- The Washington Times - Thursday, December 9, 2004

MORTON, Ill. — The last time Scott Heimdal set out in search of sunken treasure, he ended up being the bounty instead, kidnapped and held for ransom in the jungles of South America for two months not knowing whether he would live.Now, nearly 15 years after his central Illinois hometown raised the cash that bought his freedom, Mr. Heimdal is preparing to head back to Ecuador to resume a treasure-hunting dream that still burns hotter than his memories of 61 days at the mercy of Colombian rebels.

The 42-year-old says this trip will be much safer. Instead of guerillas, he says, his biggest worry will be finding a Spanish galleon that sank off the coast of Ecuador in the late 1500s with a cargo he estimates could be worth hundreds of millions of dollars.

“I’ve always been someone who likes to see things through. If you decide to do something, do it,” the soft-spoken Peoria native said with a laugh.

Even his parents, who went to South America and negotiated their son’s release in 1990, say they have no qualms about Mr. Heimdal rekindling a dream sparked by a documentary on shipwreck recoveries he saw as a teenager.

“What happened to him when he got kidnapped was just that he was in the wrong place at the wrong time,” said his father, Roy Heimdal.

At the time, though, he had feared his son would never be released by the rebels alive. “It was awful; I almost lost my mind,” he recalled.

The younger Mr. Heimdal wound up within the rebels’ reach after signing on with a mining company to support himself when the Ecuadorean government thwarted his bid for a permit to salvage a potential shipwreck he had spent years researching.

He was working on a gold mine being established deep in the jungle when rebels crossed over from Colombia and ambushed his canoe from a riverbank. They killed his native navigator, a 16-year-old boy, and abducted Mr. Heimdal, seeking ransom money to finance their efforts to overthrow Colombia’s government.

Mr. Heimdal’s captivity made international news as rebels demanded $1.5 million for his release, unaware that the gold mine was not yet operating. They ultimately settled for $60,000, a deal negotiated by Mr. Heimdal’s mother using money from fund-raisers across central Illinois. More than 50 members of the insurgent group have since been arrested, though none has gone to trial.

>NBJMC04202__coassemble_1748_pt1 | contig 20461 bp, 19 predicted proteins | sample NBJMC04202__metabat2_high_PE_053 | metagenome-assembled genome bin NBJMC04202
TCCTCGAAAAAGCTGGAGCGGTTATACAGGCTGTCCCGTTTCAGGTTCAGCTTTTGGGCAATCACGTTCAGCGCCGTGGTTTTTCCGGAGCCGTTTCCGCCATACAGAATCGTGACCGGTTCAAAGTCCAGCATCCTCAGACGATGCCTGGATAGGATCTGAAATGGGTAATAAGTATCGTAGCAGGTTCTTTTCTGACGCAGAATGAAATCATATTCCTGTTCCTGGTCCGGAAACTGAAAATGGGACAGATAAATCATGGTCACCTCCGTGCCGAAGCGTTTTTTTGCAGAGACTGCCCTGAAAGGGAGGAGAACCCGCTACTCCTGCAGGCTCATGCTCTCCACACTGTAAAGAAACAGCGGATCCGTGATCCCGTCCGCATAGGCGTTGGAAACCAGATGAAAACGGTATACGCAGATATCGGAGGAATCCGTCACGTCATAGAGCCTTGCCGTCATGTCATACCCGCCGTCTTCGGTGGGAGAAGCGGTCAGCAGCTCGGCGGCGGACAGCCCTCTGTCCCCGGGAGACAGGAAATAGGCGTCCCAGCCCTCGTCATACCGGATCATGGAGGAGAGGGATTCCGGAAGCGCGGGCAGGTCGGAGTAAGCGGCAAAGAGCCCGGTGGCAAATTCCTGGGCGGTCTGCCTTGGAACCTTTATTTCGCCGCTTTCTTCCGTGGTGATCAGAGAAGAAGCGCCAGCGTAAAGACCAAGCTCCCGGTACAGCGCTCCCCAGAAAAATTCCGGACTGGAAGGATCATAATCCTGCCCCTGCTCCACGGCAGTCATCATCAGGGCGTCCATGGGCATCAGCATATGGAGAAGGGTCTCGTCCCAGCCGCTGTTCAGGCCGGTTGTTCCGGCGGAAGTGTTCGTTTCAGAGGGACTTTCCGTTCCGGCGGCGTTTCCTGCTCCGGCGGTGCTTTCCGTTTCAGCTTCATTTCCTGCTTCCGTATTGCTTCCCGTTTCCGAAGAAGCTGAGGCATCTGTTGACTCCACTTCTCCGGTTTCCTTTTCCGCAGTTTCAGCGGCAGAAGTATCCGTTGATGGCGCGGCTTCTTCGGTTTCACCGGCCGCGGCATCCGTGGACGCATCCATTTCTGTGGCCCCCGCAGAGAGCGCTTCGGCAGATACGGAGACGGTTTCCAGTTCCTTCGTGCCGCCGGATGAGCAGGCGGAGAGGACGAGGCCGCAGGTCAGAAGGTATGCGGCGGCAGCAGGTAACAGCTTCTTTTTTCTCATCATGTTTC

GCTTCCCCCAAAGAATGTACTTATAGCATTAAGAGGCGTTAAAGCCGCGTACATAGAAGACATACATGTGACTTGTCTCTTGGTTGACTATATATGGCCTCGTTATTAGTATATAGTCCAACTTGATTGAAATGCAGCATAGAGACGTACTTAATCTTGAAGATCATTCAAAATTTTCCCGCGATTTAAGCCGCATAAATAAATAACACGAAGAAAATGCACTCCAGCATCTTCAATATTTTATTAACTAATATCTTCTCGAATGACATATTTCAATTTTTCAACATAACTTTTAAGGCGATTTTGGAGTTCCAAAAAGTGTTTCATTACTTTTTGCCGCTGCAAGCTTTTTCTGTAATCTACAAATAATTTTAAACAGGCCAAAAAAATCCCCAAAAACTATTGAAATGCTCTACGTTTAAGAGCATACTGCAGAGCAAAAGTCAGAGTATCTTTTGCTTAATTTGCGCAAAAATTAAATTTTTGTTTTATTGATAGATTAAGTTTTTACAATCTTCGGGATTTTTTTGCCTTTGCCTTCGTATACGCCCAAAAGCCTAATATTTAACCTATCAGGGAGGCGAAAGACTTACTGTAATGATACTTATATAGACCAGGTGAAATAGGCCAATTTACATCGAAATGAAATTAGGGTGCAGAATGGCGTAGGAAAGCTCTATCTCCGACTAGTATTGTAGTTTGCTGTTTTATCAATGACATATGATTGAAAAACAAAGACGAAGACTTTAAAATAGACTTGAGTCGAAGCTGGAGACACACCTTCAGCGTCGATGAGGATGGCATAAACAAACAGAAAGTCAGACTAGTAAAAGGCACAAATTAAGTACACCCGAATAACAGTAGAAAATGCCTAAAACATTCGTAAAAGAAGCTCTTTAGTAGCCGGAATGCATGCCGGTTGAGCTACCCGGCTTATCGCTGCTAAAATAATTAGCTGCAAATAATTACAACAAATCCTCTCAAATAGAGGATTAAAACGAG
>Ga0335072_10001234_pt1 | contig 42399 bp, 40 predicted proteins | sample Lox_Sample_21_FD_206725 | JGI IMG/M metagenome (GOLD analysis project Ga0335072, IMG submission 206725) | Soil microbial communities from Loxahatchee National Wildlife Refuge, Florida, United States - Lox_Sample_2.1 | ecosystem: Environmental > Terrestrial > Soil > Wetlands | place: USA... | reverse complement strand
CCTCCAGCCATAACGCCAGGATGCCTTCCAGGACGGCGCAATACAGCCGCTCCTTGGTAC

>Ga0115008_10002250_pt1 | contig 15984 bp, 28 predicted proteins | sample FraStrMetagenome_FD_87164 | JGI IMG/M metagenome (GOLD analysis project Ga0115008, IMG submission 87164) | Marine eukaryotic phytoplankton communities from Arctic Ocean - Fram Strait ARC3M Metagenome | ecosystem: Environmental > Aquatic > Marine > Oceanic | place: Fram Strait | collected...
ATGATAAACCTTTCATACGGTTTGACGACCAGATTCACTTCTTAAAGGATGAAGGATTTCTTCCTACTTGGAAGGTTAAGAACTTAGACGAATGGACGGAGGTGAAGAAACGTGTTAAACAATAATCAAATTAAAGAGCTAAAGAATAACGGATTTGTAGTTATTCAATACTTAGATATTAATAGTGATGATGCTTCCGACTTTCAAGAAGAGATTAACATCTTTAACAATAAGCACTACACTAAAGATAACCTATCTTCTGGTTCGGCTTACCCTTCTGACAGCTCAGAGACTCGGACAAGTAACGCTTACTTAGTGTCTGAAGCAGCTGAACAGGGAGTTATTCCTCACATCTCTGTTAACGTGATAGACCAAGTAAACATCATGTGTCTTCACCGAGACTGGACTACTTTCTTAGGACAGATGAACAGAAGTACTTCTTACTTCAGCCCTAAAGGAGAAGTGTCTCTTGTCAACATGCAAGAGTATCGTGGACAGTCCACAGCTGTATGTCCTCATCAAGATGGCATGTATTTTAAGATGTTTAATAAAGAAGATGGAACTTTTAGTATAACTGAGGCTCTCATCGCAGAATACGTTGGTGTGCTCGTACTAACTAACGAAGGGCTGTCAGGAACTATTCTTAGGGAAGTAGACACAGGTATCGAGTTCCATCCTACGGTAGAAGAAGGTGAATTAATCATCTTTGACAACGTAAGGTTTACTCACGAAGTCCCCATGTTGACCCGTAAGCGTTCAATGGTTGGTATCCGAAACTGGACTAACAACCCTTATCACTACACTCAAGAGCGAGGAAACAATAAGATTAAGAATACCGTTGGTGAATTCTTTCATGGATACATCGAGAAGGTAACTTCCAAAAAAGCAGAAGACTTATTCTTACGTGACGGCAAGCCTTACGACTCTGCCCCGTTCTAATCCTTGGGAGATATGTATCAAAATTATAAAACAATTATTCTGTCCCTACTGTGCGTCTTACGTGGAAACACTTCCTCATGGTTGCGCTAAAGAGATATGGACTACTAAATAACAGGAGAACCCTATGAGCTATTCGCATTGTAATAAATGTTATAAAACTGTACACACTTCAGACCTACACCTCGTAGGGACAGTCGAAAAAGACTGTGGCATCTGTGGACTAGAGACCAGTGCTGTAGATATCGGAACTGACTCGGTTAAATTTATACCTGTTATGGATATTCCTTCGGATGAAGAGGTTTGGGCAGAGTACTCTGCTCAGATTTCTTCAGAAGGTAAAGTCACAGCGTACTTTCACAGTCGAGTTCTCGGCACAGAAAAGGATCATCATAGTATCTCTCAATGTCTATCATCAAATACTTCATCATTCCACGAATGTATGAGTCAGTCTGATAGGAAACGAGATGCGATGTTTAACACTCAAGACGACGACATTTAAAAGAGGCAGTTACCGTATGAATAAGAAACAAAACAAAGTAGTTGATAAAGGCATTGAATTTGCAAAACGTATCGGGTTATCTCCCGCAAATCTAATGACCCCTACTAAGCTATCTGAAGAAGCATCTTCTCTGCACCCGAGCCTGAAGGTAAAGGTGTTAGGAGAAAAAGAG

Other rebel groups are still carrying on the decades-old insurgency, but Mr. Heimdal said he will be out of harm’s way on this trip.

He will be working with the Ecuadorean navy on the salvage project, operating under a deal based on a new Ecuadorean law to evenly split any coins, jewelry or artifacts that might be found on the ocean floor.

When Mr. Heimdal and his crew aren’t with government officials, they will stay in a resortlike area along the Pacific Ocean.

“It’s like anywhere; it really depends on where you are. If you’re out in the middle of the jungle and you’re close to the Colombian border, you need to be careful. The rest of the country, it’s a wonderful country,” he said.

Mr. Heimdal, who lives in Morton and works for a computer consulting firm, prefers not to dwell on his weeks as a hostage.

But he acknowledges that his past could help as the new company he formed, RS Operations LLC, tries to attract investors for the nearly $500,000 salvage effort in Ecuador. The Peoria-based company has about a quarter of the money it needs, and Mr. Heimdal hopes to collect the rest and launch the yearlong project by early next year.

The ship that caught his eye is the Clarius, which sank in 1594 in the early era of galleons, the ships that carried the riches conquistadors took from the Incas they conquered and the mines they left along 1,000 miles of South America’s west coast.

Also in the area is the Santo Christo de Maracaibo, a privately owned merchant galleon that was the largest of the Spanish fleet, with a capacity of 900 tons and armament of 40 iron cannons. It set out in 1699 to transport European goods to the New World, and it was during its return to Spain three years later with a full load of New World riches that it was captured by an English vessel, the HMS Monmouth. On the journey to England in 1702, the Maracaibo struck a rock and sank off Spain’s coast.

Coins and other artifacts that have washed ashore are signs that more may lie beyond, Mr. Heimdal said. “I have no doubt. The question is how much,” he said.

Shipwreck salvage is a growing industry worldwide, said Laura Barton of Odyssey Marine Exploration Inc., a Tampa, Fla.-based company that specializes in deep-sea exploration and recovery projects.

High-profile projects such as the 1985 discovery of the Titanic heightened interest in underwater treasure hunts, and technological advances such as underwater robots have helped searchers reach deeper parts of the ocean, she said.

“As these projects get more press and publicity, more and more people are going to say, ‘Wow, there’s money down there,’” Miss Barton said.

But salvage is also a risky business, Mr. Heimdal said. Projects could turn up nothing, or have staggering returns. A Civil War-era shipwreck discovered by Odyssey Marine off the Georgia coast last year has yielded more than 50,000 gold and silver coins and is estimated to be worth more than $120 million.

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